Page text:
This piece from Vox Eu provides a good run down of one of the issues of that exists when we have a central bank as a lender of last resort – moral hazard.
The prospect of receiving liquidity support may distort banks’ risk-taking incentives to a much larger extent than has been acknowledged up to now. In particular, in addition to stimulating excessive maturity transformation, the prospect of receiving liquidity support provides banks with an incentive to increase their leverage, diversify their asset portfolio, lower their lending standards, and to do so in a procyclical manner.
As long as we need a lender of last resort to prevent against bank runs – we also need to lean against the moral hazard implicit in any of this sort of support.
The question I have is, how do we then try to make banks price in the full social risk of their actions, when they are protected in the “worst case scenario”. In essence this suggests there is some “externality” and so we will want to have some type of “externality tax” for these banks.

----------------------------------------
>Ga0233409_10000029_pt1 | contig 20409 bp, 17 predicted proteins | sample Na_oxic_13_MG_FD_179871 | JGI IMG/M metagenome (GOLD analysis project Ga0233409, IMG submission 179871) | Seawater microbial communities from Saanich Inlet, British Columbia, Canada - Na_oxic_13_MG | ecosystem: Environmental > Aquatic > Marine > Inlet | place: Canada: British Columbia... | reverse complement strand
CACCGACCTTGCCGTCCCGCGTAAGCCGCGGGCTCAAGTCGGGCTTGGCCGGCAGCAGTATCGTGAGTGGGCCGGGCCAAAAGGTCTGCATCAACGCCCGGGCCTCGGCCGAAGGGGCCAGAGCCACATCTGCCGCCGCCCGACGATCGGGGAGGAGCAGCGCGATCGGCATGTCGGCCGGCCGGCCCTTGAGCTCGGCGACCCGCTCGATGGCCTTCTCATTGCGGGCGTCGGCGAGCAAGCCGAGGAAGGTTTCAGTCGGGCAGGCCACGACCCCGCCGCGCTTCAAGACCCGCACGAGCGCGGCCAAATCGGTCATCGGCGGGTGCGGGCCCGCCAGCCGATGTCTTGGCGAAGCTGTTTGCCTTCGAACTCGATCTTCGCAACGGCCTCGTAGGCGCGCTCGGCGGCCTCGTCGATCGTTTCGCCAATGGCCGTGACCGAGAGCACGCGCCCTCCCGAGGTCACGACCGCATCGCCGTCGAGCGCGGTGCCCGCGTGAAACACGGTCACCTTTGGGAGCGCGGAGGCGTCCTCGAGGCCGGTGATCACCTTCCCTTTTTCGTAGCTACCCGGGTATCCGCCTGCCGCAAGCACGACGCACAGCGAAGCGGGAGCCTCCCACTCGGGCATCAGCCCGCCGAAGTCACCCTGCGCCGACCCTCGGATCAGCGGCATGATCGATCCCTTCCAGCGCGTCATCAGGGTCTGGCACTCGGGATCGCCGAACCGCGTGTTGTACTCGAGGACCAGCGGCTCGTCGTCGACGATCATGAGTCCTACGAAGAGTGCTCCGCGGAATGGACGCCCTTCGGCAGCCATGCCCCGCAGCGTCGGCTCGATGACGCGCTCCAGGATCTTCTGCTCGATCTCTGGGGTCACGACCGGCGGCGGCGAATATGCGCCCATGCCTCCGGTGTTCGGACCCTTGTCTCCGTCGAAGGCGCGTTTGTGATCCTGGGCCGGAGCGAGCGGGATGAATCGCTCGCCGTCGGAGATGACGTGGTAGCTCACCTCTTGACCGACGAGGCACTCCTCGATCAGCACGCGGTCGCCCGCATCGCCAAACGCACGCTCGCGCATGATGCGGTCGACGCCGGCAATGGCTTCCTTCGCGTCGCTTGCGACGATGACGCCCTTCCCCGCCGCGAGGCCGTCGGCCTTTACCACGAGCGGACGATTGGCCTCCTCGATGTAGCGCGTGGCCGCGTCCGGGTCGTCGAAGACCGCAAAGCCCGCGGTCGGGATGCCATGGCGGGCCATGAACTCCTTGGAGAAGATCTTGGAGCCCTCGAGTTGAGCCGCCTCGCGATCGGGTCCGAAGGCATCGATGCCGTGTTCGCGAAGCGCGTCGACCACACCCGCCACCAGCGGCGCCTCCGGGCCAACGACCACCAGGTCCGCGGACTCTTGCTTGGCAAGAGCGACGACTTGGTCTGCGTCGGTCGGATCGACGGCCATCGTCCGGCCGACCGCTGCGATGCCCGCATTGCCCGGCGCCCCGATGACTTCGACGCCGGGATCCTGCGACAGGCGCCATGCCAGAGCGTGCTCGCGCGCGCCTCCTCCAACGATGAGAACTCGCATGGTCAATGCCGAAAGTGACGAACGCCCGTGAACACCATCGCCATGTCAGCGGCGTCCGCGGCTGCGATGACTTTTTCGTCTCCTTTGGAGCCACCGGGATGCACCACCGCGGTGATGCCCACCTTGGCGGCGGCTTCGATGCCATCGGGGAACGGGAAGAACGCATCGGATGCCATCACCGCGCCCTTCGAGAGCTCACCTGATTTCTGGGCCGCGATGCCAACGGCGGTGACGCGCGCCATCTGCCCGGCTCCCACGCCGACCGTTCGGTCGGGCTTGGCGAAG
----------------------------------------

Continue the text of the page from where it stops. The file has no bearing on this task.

However, this is an issue we need to look into, I see the argument as follows:
- We require a lender of last resort function for central banks, to prevent bank runs on solvent banks facing liquidity issues.
- However, this function creates a moral hazard problem – because some of the downside risk is socialised
- Given that, how can we solve the moral hazard issue?
This is one of those cases where the initial issue (bank runs) is serious enough that it seems worth dealing with the unintended consequences directly – instead of dumping the policy of a “lender of last resort” completely 😉